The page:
Ah, Paris. The silver-skied, snail-shaped city of the Seine. I don’t know whether the croissants, the cobblestones, or the unshaven men are what steal my heart, but one thing’s for certain: I'm in love. And I'm sure you are, too.
If it were up to me, I’d visit 12 times a year. I would waltz down the Boulevard St. Michel, turn right at the Seine, and spend hours curled up at Shakespeare & Company. Life would be like study abroad, but better — because in this version, I’m magically dating a young Gerard Depardieu. There’s just one little hitch in my (somewhat unrealistic) plan: $$$. Because at a thousand bucks a ticket, it’s unlikely any of us are jetting off to Paris at a moments notice. (Unless Kim Kardashian is reading this. In which case, she’s exempt And, well, hi, Kim.)
The City of Lights is a place often confined to dreams — not visited IRL. But fortunately for us non-Kanye-wed plebes, there’s a plethora of books to make us feel like we’re mid-picnic in the Tuileries. Of all the art forms associated with Paris, literature may have the strongest claim. For centuries, writers have flocked there hoping to channel one ounce of its glamour and charm into their work. France has been a constant source of inspiration to the literary.
Pop on that beret you overpaid for underneath the Eiffel Tower, and reach for the nearest bottle of Two Buck Chuck. This list will make you feel like you’re strolling along the Seine and — not swimming in it, as that would be gross.
A Moveable Feast by Ernest Hemingway
This book is
Paris. It details Hemingway’s own experience as a poor, expatriate writer,
providing a caricature of his most celebrated peers. (Gertrude Stein and F.
Scott Fitzgerald both make appearances as a trendsetting lesbian and an
alcohol-laden hypochondriac, respectively.) Bonus points if you love the
Luxembourg Gardens, where so many of these stories take place.
Giovanni’s Room by James Baldwin
Room is the most excruciatingly sad representation of Paris. Baldwin’s tale follows
an American man who flees to France in hopes of escaping his hidden
homosexuality. After realizing that his sexual preferences do, indeed,
transcend oceans, David is forced to deal with the reality of his situation.
Enter Giovanni — a seductive, Italian barman who is impossible to resist.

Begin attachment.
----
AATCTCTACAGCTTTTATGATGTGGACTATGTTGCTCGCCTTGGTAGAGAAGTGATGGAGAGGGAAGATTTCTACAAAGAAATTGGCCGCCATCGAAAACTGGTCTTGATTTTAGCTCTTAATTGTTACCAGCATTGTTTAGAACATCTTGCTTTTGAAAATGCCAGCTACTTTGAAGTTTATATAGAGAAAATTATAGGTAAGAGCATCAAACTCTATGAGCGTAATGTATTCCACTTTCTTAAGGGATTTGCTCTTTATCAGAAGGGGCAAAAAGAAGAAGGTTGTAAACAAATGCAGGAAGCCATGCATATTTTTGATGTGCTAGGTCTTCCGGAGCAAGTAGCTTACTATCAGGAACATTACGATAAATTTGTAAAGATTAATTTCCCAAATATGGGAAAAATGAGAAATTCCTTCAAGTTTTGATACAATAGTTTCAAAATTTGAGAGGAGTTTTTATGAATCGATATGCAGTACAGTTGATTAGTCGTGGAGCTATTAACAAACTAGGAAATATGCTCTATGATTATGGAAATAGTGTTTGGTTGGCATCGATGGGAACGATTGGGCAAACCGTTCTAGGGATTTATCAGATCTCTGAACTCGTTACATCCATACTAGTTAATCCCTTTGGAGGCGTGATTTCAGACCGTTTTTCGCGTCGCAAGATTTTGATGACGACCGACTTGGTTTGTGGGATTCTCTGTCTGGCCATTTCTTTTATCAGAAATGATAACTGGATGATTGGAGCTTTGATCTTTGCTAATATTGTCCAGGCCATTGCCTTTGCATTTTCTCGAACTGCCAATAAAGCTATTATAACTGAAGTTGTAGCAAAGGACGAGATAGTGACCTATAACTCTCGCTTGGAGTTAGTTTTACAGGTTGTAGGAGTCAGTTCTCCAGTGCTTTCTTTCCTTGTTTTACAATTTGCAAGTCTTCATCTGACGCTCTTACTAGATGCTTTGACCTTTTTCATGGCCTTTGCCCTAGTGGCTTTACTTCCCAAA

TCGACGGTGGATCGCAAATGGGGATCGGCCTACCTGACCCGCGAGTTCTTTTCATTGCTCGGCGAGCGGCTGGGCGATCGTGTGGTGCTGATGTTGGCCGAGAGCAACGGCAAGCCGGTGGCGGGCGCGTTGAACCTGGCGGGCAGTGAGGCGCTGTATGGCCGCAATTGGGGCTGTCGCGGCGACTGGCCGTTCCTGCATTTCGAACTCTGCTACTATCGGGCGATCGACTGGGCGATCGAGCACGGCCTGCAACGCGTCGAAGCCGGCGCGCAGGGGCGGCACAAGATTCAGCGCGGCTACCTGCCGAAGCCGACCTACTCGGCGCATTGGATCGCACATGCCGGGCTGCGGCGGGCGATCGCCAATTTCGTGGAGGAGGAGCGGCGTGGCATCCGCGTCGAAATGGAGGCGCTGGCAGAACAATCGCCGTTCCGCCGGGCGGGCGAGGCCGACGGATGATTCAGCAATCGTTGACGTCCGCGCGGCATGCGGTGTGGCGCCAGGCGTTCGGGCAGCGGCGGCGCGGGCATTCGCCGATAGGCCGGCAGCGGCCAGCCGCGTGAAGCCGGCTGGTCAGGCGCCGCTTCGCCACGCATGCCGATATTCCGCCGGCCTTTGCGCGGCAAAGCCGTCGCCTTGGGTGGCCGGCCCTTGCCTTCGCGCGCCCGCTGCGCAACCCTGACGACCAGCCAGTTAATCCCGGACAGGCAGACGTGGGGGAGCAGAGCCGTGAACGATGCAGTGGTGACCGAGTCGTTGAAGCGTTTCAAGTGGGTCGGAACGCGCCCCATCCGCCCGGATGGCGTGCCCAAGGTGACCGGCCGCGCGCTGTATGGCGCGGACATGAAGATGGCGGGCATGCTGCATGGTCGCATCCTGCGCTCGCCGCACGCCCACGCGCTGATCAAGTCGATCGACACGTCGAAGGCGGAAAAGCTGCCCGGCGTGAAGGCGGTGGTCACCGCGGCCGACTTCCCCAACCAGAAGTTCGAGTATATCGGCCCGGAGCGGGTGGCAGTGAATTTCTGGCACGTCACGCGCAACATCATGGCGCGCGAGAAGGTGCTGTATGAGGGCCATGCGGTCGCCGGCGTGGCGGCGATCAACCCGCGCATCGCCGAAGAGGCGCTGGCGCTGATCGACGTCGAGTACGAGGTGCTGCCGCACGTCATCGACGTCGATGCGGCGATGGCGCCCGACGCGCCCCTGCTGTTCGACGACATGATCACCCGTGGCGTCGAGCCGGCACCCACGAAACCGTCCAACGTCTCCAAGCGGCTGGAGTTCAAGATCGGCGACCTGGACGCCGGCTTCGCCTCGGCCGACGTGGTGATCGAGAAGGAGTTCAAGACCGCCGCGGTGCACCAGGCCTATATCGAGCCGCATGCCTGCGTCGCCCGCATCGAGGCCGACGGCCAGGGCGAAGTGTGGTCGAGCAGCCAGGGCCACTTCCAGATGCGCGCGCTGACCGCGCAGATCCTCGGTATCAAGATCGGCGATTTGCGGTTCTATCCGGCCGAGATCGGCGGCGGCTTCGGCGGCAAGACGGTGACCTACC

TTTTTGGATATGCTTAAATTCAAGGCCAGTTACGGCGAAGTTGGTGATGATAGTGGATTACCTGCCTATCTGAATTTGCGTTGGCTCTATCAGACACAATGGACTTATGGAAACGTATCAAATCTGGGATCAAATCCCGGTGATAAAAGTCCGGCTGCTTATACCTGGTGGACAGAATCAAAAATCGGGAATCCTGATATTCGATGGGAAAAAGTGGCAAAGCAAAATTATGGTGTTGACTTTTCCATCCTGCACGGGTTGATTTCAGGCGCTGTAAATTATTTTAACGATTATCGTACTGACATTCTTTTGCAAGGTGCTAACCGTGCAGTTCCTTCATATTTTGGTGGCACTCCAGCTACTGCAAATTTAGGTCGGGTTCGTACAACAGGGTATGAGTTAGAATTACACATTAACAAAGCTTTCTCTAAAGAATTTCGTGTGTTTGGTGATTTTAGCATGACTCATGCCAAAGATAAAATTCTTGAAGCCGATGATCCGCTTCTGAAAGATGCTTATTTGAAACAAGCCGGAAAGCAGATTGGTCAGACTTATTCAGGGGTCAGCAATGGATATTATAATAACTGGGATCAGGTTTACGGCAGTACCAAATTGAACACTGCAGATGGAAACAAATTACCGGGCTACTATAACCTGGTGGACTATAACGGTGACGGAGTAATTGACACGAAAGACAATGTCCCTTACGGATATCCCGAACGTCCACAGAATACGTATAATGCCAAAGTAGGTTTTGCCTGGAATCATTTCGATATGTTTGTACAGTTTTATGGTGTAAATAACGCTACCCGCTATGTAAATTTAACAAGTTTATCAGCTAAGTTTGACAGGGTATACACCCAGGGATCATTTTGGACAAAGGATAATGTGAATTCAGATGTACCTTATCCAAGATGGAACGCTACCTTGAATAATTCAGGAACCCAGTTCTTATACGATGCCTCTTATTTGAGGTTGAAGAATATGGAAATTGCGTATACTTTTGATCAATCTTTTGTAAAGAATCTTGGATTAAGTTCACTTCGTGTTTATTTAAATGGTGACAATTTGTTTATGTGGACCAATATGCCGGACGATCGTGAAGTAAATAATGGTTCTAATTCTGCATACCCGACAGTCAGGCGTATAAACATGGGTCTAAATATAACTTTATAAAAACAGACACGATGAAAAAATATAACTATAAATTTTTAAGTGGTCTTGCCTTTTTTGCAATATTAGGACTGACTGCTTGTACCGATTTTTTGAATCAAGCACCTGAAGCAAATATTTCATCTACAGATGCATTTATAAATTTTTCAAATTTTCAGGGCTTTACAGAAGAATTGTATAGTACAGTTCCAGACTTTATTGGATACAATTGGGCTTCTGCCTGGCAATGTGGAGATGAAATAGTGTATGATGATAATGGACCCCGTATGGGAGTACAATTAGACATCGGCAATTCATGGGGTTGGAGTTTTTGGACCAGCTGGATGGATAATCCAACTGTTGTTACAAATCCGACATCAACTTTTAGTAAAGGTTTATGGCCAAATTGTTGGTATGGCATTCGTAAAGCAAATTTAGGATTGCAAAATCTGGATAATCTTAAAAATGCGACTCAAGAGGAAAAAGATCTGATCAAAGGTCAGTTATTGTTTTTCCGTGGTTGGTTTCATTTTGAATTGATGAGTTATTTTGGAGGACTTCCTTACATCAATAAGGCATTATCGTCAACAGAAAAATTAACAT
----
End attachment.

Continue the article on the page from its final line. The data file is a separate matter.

Wrought with sex, love and murder, this is an oft-overlooked masterpiece.
A Year In The Merde by Stephen Clarke
I would describe
this book as “playfully anti-Frog in a way that might almost cure a case
Francophilia.” Inspired by the writer’s own life, A Year In The Merde
follows a thirtysomething Brit given the chance of a lifetime: the opportunity to
relocate permanently to France. With lessons ranging from how to date a
Parisian woman (difficult) to getting his French employees to do actual work
(impossible), Clarke’s novel is laugh-out-loud funny.
Paris I Love You But You’re Bringing Me Down by Rosecrans Baldwin
read A Year In The Merde, but love the theme of broken Parisian dreams?
Pick up this American version of Clarke’s woes. When Baldwin moves to Paris to
pursue a job in advertising, he and his wife leave New York for the City of Lights.
Unfortunately, adult life in Paris isn’t as sweet as his childhood
The Autobiography of Alice B. Toklas by Gertrude Stein
under the guise of an autobiography, this recounting of Alice B. Toklas’ life
was actually penned by her lesbian partner, Gertrude Stein. Together, Stein and
Toklas helmed the arts scene in Paris, fulfilling almost motherly roles to
aspiring writers like Ernest Hemingway. The best scenes explore Picasso’s
tumultuous affair with his mistress, Fernande.
Down and Out in Paris and London by George Orwell
Orwell's first full-length novel splits its time between London and Paris. Published in 1933, the memoirs cover the overwhelming poverty in both cities at the start of the twentieth century. It's a view of Paris we don't often see, covering an important moment in the city's history.
Three Strong Women by Marie Ndiaye
This French-Senegalese author was the first black woman to win the Prix Goncourt — the most prestigious literary award in France. Her novel represents the country's strong ties with North Africa, as seen through the lives of three powerful females.
Eloise in Paris by Kay Thompson
it’s not exactly Proust. But for those of us who grew up loving Eloise, her